The portrayal of the Flatbush brothers did not go unnoticed, and it generated much controversy after release. I propose that the more shallow conception of race in Mo’ Better Blues compared to Lee’s more tasteful, nuanced portrayals in other films may be due to the shifted focus on character study rather than broad themes of race, but that is only a personal interpretation. I gathered several quotes from Lee responding to the backlash to hopefully contextualize his intentions with the Flatbush brothers and his attitudes towards racial representations in the film industry, of which he has proven historically vocal.

“I couldn’t make an anti-Semitic film”…“[it’s] a fact” [that Jews run Hollywood] (quoted in James).

This defense might be getting at an accurate statistic, but it seems like a shallow excuse: the Jewish population in Hollywood does not preclude an insensitive portrayal, particularly when it is not the focus of the film as is the case here.

Referring to studio executives that worked on the film: ”I am not anti-Semitic. Do you think Lew Wasserman, Sidney Sheinberg or Tom Pollock would allow it in my picture?” (quoted in James).

In a similar vein to the previous quote, this strikes me as the equivalent of saying you cannot be racist because you have black friends: the studio heads might not have been particularly offended, but that does not mean that viewers would not have a different interpretation of the material, as many evidently were.

“Here’s the thing, though: It’s more than being a stereotype…In the history of American music, there have not been Jewish people exploiting black musicians? In the history of music? How is that being stereotypical? For me, that’s like saying, like the NBA is predominantly black. Now, if that makes me anti- Semitic …” (quoted in Levy)

Here we see a turning point in Lee’s unapologetic response: rather than indicating that he did not intend to portray a stereotype, Lee flies in the opposite direction and contextualizes his characters not as caricatures, but instead grounds them in a historical paradigm of exploitation. The scene in which the brothers extort Bleek certainly feels like a social statement on Lee’s part when examined with this quote in mind–whether or not a viewer feels that this historical argument is sufficient justification is very much still in question.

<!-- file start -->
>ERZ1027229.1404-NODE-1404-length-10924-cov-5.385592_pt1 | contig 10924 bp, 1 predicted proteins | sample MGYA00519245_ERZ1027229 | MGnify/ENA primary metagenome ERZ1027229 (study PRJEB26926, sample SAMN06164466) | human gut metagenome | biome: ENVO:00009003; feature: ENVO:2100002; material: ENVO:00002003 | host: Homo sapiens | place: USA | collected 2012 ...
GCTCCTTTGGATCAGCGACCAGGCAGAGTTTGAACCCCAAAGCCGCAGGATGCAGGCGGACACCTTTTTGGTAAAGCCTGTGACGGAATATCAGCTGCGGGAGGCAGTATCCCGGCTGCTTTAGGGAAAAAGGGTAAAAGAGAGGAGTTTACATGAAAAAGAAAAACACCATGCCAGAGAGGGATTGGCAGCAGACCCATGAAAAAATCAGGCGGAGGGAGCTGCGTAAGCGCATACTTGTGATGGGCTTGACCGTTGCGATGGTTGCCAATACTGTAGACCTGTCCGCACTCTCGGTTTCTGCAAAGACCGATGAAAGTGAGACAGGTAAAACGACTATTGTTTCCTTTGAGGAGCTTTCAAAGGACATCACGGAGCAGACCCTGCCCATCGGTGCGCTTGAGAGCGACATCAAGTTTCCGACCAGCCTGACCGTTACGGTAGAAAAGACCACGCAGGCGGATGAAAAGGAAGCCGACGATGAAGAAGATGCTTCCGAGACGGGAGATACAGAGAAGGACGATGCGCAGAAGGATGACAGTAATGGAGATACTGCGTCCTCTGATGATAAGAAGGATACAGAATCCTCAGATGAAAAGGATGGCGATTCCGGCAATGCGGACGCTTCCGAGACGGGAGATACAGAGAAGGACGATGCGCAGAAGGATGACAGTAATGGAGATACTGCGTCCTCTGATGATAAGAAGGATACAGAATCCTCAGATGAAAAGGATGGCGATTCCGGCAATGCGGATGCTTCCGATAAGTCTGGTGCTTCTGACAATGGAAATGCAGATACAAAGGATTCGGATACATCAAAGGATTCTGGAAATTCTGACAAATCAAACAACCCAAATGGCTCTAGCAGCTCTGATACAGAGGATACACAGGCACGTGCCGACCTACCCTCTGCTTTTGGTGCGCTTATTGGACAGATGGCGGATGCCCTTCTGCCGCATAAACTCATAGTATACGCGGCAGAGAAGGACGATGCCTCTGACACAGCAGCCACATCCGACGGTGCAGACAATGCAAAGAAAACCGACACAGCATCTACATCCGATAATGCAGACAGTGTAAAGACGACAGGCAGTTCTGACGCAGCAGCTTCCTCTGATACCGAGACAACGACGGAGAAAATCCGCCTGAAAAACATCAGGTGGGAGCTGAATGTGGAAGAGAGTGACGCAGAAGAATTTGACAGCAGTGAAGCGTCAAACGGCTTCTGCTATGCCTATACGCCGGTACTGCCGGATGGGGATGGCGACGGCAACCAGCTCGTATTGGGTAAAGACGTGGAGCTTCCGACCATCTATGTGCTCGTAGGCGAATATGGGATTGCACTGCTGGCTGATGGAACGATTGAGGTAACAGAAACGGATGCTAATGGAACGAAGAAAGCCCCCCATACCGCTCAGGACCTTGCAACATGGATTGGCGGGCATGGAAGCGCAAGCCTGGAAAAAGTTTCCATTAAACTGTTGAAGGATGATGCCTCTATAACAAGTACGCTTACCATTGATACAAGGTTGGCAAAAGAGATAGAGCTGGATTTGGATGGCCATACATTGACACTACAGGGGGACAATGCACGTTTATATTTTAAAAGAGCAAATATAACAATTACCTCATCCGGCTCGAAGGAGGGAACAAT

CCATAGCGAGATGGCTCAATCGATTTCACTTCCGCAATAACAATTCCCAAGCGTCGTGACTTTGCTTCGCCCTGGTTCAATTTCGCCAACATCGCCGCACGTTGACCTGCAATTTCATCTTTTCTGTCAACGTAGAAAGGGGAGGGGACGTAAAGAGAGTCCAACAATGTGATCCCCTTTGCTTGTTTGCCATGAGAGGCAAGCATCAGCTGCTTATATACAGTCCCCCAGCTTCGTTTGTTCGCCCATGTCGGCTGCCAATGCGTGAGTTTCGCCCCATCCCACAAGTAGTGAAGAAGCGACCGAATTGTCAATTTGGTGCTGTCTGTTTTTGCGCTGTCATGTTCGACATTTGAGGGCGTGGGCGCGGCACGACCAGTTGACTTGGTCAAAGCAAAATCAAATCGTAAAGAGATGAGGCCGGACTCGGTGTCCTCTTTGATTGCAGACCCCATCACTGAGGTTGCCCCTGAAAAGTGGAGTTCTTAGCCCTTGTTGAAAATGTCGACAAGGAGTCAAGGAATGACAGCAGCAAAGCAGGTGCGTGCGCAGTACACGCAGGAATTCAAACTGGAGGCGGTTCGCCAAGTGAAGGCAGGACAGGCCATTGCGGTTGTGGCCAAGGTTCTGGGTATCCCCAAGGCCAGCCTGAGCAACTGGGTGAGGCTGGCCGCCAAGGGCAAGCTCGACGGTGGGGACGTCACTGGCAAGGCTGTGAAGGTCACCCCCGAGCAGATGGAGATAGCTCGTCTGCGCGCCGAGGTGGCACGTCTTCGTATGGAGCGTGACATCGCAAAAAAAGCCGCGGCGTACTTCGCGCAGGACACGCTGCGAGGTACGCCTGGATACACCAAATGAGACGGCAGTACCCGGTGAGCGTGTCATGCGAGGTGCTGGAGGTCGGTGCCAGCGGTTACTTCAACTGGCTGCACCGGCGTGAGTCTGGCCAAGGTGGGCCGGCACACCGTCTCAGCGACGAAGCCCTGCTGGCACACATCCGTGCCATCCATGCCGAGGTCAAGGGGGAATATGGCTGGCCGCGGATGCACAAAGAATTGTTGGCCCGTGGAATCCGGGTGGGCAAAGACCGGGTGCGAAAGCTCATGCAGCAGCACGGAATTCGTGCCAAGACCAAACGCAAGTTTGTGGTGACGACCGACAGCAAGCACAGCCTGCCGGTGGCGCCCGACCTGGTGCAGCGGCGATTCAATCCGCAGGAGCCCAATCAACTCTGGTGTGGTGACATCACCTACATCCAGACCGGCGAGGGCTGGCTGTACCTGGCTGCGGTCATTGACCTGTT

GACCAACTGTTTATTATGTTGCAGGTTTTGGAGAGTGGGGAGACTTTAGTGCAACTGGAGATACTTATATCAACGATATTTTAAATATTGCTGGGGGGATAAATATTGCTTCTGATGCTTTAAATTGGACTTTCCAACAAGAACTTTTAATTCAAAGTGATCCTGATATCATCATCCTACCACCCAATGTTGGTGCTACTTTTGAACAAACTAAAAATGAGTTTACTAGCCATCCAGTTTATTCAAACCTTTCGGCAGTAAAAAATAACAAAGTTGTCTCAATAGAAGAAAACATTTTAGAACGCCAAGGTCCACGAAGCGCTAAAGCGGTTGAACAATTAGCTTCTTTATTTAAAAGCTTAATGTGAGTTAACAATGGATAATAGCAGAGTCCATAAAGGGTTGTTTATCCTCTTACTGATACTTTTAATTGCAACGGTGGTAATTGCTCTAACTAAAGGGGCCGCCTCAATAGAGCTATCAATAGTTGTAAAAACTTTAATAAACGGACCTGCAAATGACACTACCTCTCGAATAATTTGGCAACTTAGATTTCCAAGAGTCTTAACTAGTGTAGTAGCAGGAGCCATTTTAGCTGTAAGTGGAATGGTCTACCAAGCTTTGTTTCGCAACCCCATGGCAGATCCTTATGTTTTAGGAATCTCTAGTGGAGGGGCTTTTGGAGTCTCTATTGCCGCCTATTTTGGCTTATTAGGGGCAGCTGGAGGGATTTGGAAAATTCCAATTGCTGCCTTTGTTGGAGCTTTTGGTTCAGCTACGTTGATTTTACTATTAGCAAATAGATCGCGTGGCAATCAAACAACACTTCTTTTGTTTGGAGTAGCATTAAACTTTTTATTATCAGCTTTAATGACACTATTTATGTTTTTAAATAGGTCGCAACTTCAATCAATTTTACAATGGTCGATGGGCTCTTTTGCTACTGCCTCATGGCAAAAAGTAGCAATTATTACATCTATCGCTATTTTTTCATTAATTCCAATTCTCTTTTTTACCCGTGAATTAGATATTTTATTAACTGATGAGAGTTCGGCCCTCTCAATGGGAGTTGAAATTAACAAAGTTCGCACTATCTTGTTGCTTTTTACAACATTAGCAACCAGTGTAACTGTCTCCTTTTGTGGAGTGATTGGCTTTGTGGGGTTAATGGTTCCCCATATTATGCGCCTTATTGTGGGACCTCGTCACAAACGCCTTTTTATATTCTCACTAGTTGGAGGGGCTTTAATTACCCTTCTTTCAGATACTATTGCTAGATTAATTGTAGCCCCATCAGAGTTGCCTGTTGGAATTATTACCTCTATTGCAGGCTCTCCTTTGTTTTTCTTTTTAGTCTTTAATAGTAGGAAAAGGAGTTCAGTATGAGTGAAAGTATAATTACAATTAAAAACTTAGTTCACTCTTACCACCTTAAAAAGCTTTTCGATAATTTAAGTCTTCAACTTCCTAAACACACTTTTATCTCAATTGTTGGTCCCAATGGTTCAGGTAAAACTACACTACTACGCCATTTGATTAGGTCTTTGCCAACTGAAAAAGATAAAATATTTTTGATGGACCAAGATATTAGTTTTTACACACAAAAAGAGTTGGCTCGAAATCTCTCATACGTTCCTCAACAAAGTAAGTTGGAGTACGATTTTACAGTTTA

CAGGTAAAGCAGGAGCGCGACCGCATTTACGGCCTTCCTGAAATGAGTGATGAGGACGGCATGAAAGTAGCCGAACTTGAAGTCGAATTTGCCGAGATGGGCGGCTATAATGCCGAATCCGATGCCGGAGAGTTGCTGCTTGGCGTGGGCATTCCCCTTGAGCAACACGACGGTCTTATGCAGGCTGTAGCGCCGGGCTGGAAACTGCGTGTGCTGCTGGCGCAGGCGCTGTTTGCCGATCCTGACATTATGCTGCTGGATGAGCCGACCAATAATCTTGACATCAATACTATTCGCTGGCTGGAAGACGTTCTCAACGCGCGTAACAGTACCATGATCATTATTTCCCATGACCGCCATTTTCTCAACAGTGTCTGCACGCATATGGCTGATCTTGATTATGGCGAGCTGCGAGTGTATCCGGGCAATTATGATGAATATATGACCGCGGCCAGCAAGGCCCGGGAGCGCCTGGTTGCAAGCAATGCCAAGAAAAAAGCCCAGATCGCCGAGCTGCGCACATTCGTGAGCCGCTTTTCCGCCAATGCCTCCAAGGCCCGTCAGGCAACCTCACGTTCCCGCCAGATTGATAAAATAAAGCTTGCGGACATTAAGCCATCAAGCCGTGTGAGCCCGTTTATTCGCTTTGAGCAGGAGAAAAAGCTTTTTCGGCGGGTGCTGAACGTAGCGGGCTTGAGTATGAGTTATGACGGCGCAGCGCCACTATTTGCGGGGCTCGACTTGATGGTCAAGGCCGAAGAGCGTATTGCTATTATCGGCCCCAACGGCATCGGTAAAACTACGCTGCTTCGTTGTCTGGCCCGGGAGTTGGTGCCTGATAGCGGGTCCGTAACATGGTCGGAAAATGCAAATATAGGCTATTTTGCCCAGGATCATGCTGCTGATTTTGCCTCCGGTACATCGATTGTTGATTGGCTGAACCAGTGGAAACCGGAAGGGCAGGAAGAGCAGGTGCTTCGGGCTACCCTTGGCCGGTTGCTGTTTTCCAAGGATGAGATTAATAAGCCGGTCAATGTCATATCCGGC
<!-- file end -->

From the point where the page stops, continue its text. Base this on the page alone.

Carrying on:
Lee felt that critics were holding him to a “higher moral standard than what they have required of white filmmakers who stereotype blacks” (quoted in Page).

Perhaps it is not Lee’s status as a black filmmaker that places him under heightened scrutiny, but rather his very forward self-positioning in racial matters both on and off-screen. Still, I lack the evidence to really refute his response, though whether that justifies a shallow portrayal of race feels less affirmative.

What do you make of the implications of the content and juxtaposition of these quotes?

Sources for quotes:


Mo’ Better Blues| Role of Women

I wanted to continue the discussion behind the role of women in Mo’ Better Blues by looking at the character development of both Clark and Indigo. Julia mentioned in an earlier post she was uncertain as to whether or not Lee’s poor depiction of women was intentionally trying to make a point or whether there was a misguided clumsiness involved- I would like to argue regardless of Lee’s intention, he’s reiterating a stereotype which offers women are incapable of independence and exist for the sake of men.

With the introduction of two love interests, Clarke and Indigo, women are immediately introduced as interchangeable, sexual objects. Bleek’s relationship with each woman is shallow. He chastises them, tells them they come second to his own interests (his career), and they remain complacent in this treatment.

Bleeck chastising Clarke, Pt. 1

Bleek chastising Clarke

This first screenshot captures a moment where Clarke surprises Bleek with a visit to his apartment. He lectures her for interrupting his practice and reminds her that he has allotted a time slot for her which she needs to respect. Clarke apologizes with sex.

Indigo vying for Bleek's attention

Indigo vying for Bleek’s attention

The next screenshot takes place moments after Bleek and Indigo have sex. He has just scoffed at her request to accompany his band and advises her she needs a lot more practice until she’s on his level as an artist. As he leaves her in bed to work on his music Lee deliberately mutes her speech and overrides her dialogue with music, explicitly demonstrating her irrelevance after she’s fulfilled her sexual obligations.

Indigo accompanies Shadow's band